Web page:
Carter Criticizes U.S., S. Korea for Refusing Food Aid to North

Carter Criticizes U.S., S. Korea for Refusing Aid to North
Council of Elders member and former U.S. President Jimmy Carter, right, and former Prime Minister of Norway Gro Brundtland, second right, chat with a family during a house visit in Pyongsong, North Korea. Photographer: Richard Lewis/The Elders via Getty Images

Former President Jimmy Carter accused the U.S. and South Korea of a “human-rights violation” for refusing food aid to North Korea amid heightened tensions over nuclear weapons development and deadly attacks on South Koreans last year.

“To deliberately withhold food aid to the North Korean people because of political or military issues not related is really indeed a human rights violation,” Carter told reporters yesterday in Seoul.

Carter, 86, made a second trip to North Korea in less than a year this week to help push forward stalled multinational talks on ending Kim Jong Il’s pursuit of atomic weapons. Carter and three former European leaders urged immediate donations of food to North Korea, where the United Nations says more than 6 million people need food assistance.

The UN’s appeal in March for 434,000 tons of food assistance for North Korea came after an outbreak of foot-and-mouth disease in the country killed cows and oxen, which the Food and Agricultural Organization said are a “key source of draft power in agricultural production.”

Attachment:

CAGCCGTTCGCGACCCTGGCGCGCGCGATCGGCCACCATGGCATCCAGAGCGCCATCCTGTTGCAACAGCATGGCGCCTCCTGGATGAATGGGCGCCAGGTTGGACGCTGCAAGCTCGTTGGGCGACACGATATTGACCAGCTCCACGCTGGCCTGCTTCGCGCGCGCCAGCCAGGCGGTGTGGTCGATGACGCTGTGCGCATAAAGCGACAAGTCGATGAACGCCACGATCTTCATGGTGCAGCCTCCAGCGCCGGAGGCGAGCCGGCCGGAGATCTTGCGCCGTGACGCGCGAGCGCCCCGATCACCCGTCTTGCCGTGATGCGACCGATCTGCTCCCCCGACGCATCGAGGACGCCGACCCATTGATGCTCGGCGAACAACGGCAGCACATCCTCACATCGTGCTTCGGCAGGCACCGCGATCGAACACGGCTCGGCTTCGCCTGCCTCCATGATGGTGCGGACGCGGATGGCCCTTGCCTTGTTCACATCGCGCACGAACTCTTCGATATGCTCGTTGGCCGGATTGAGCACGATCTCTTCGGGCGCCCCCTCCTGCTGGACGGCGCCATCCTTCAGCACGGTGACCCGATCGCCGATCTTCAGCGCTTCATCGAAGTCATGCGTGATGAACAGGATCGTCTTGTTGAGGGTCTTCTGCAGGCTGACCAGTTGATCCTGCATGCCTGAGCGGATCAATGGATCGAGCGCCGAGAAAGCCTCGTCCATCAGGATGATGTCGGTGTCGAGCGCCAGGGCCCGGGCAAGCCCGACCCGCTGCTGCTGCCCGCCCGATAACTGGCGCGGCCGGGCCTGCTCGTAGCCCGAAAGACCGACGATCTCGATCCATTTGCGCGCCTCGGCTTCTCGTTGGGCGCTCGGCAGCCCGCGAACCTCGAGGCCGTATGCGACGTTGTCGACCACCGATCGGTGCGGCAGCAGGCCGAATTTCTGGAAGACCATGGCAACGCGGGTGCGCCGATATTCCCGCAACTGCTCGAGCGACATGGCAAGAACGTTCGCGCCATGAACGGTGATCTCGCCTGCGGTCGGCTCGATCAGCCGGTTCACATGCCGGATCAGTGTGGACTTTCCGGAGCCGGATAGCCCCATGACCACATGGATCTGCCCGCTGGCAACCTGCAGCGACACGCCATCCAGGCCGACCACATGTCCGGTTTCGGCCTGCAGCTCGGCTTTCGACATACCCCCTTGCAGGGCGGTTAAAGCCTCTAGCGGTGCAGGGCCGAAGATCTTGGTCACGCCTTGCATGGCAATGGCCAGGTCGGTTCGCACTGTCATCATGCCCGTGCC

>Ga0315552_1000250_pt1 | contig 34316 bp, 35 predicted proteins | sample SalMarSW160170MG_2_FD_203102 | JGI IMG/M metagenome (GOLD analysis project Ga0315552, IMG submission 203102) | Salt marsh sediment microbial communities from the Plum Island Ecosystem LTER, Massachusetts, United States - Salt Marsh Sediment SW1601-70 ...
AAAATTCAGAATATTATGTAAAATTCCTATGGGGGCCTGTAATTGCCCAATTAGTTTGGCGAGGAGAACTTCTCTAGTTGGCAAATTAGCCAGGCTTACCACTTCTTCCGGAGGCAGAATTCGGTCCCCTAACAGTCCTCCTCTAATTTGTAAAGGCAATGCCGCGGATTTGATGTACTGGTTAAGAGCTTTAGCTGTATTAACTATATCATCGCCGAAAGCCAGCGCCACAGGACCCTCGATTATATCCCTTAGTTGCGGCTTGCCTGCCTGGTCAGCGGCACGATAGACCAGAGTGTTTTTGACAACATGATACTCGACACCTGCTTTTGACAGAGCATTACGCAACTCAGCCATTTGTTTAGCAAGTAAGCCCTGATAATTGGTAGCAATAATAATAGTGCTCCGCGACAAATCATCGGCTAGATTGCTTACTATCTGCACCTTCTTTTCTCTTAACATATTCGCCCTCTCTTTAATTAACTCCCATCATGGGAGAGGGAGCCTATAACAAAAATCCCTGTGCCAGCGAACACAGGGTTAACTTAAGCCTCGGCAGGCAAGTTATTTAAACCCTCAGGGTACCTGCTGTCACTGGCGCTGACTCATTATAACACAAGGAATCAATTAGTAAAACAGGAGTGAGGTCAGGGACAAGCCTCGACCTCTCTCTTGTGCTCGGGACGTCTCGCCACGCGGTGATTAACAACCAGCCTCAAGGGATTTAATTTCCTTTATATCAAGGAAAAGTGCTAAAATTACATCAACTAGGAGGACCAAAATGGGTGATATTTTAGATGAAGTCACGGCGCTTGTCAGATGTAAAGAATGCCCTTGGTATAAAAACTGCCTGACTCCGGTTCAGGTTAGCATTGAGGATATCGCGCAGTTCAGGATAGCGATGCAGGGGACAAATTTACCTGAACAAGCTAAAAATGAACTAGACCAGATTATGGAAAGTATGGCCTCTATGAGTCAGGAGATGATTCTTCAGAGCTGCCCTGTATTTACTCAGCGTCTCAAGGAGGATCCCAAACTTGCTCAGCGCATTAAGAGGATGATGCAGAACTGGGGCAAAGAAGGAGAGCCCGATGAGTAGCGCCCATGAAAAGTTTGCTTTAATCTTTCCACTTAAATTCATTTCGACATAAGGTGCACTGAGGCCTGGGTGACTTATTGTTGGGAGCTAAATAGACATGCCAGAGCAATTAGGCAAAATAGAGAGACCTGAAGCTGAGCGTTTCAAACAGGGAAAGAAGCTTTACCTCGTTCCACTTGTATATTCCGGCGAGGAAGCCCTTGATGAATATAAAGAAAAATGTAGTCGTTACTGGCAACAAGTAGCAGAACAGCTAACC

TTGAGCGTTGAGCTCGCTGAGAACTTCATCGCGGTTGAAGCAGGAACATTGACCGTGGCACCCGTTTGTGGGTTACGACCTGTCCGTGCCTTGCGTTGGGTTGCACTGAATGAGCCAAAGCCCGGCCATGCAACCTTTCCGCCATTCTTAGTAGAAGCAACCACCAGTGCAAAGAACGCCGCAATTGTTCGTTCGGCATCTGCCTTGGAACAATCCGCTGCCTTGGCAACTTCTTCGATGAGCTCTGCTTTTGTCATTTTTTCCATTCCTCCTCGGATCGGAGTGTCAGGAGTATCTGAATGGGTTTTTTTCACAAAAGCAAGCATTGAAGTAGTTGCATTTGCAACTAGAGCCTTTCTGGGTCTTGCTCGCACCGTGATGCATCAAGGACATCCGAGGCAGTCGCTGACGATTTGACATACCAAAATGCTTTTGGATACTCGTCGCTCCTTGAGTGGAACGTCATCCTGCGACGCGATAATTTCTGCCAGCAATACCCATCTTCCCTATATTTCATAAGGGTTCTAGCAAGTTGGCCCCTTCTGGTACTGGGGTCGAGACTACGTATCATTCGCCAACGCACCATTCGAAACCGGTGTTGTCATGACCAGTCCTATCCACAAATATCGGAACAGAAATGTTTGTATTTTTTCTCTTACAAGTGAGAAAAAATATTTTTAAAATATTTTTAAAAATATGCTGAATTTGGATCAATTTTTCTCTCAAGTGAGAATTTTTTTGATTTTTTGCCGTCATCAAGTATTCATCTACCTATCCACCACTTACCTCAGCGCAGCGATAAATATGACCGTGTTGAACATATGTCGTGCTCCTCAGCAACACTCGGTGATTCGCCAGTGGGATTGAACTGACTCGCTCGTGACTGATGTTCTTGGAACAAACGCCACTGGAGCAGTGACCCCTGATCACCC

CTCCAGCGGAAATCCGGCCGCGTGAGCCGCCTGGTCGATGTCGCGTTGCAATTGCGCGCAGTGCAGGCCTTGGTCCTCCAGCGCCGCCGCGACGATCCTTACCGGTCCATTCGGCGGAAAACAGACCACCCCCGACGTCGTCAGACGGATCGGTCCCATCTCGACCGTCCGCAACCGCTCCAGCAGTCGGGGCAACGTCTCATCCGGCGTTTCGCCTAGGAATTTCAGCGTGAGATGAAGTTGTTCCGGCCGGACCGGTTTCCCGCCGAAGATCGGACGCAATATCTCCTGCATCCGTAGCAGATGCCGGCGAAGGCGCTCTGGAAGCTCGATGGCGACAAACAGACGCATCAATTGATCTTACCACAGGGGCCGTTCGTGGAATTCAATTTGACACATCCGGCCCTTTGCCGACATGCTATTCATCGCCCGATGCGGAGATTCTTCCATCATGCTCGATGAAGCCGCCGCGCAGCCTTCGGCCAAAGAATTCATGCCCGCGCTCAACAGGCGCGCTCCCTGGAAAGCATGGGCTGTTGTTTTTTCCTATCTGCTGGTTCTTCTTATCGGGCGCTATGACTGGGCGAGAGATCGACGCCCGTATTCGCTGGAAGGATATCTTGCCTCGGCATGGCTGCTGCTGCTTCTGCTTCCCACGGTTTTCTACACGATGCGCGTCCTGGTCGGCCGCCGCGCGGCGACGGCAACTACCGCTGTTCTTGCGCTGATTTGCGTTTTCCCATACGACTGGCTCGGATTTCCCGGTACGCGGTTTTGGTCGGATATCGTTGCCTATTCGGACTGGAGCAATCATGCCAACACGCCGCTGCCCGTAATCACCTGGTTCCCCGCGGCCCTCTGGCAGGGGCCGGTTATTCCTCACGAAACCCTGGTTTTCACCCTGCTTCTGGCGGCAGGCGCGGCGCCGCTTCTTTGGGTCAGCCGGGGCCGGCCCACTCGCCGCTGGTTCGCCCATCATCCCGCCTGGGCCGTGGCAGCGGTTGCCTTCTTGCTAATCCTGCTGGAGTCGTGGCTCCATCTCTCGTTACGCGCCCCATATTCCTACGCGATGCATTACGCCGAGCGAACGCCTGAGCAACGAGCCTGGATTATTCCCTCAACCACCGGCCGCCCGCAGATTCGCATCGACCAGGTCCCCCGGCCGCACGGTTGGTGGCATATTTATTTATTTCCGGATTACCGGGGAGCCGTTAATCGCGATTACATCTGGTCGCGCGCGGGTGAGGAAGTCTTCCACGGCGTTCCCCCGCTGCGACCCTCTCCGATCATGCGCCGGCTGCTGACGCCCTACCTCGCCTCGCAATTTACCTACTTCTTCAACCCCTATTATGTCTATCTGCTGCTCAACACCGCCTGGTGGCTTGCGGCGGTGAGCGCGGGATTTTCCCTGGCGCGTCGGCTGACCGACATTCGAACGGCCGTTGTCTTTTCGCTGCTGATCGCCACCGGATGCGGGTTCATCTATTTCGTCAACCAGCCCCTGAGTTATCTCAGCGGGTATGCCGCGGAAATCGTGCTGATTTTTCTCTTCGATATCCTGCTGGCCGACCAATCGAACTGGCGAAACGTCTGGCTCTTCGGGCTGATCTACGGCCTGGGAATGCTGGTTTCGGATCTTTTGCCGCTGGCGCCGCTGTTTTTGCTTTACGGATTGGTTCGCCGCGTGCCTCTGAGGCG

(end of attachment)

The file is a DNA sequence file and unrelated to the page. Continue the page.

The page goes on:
South Korea has resisted giving aid to North Korea after Kim’s regime torpedoed one of its warships in March last year and shelled an island in November. The attacks killed 50 South Koreans.

North Korea rejected the findings of an international panel that said in May last year a torpedo from a North Korean mini-submarine sank the Cheonan warship near the nations’ disputed western maritime border.

Politically Motivated

South Korean Unification Minister Hyun In Taek said on April 25 that North Korea’s plea for international donations of food seems to be politically motivated, adding that current food shortages aren’t much worse than in previous years. While South Korea is open to providing humanitarian aid across the border, North Korea should allow more transparency in ensuring that the donations reach the people in need, he said.

North Korea has relied on outside handouts since the mid-1990s when estimated 2 million people died from famine.

Carter was accompanied on his trip to North Korea by former Finnish President Martti Ahtisaari, 73, ex-Norwegian Prime Minister Gro Harlem Brundtland, 72, and former Irish President Mary Robinson, 66.

Before it's here, it's on the Bloomberg Terminal. LEARN MORE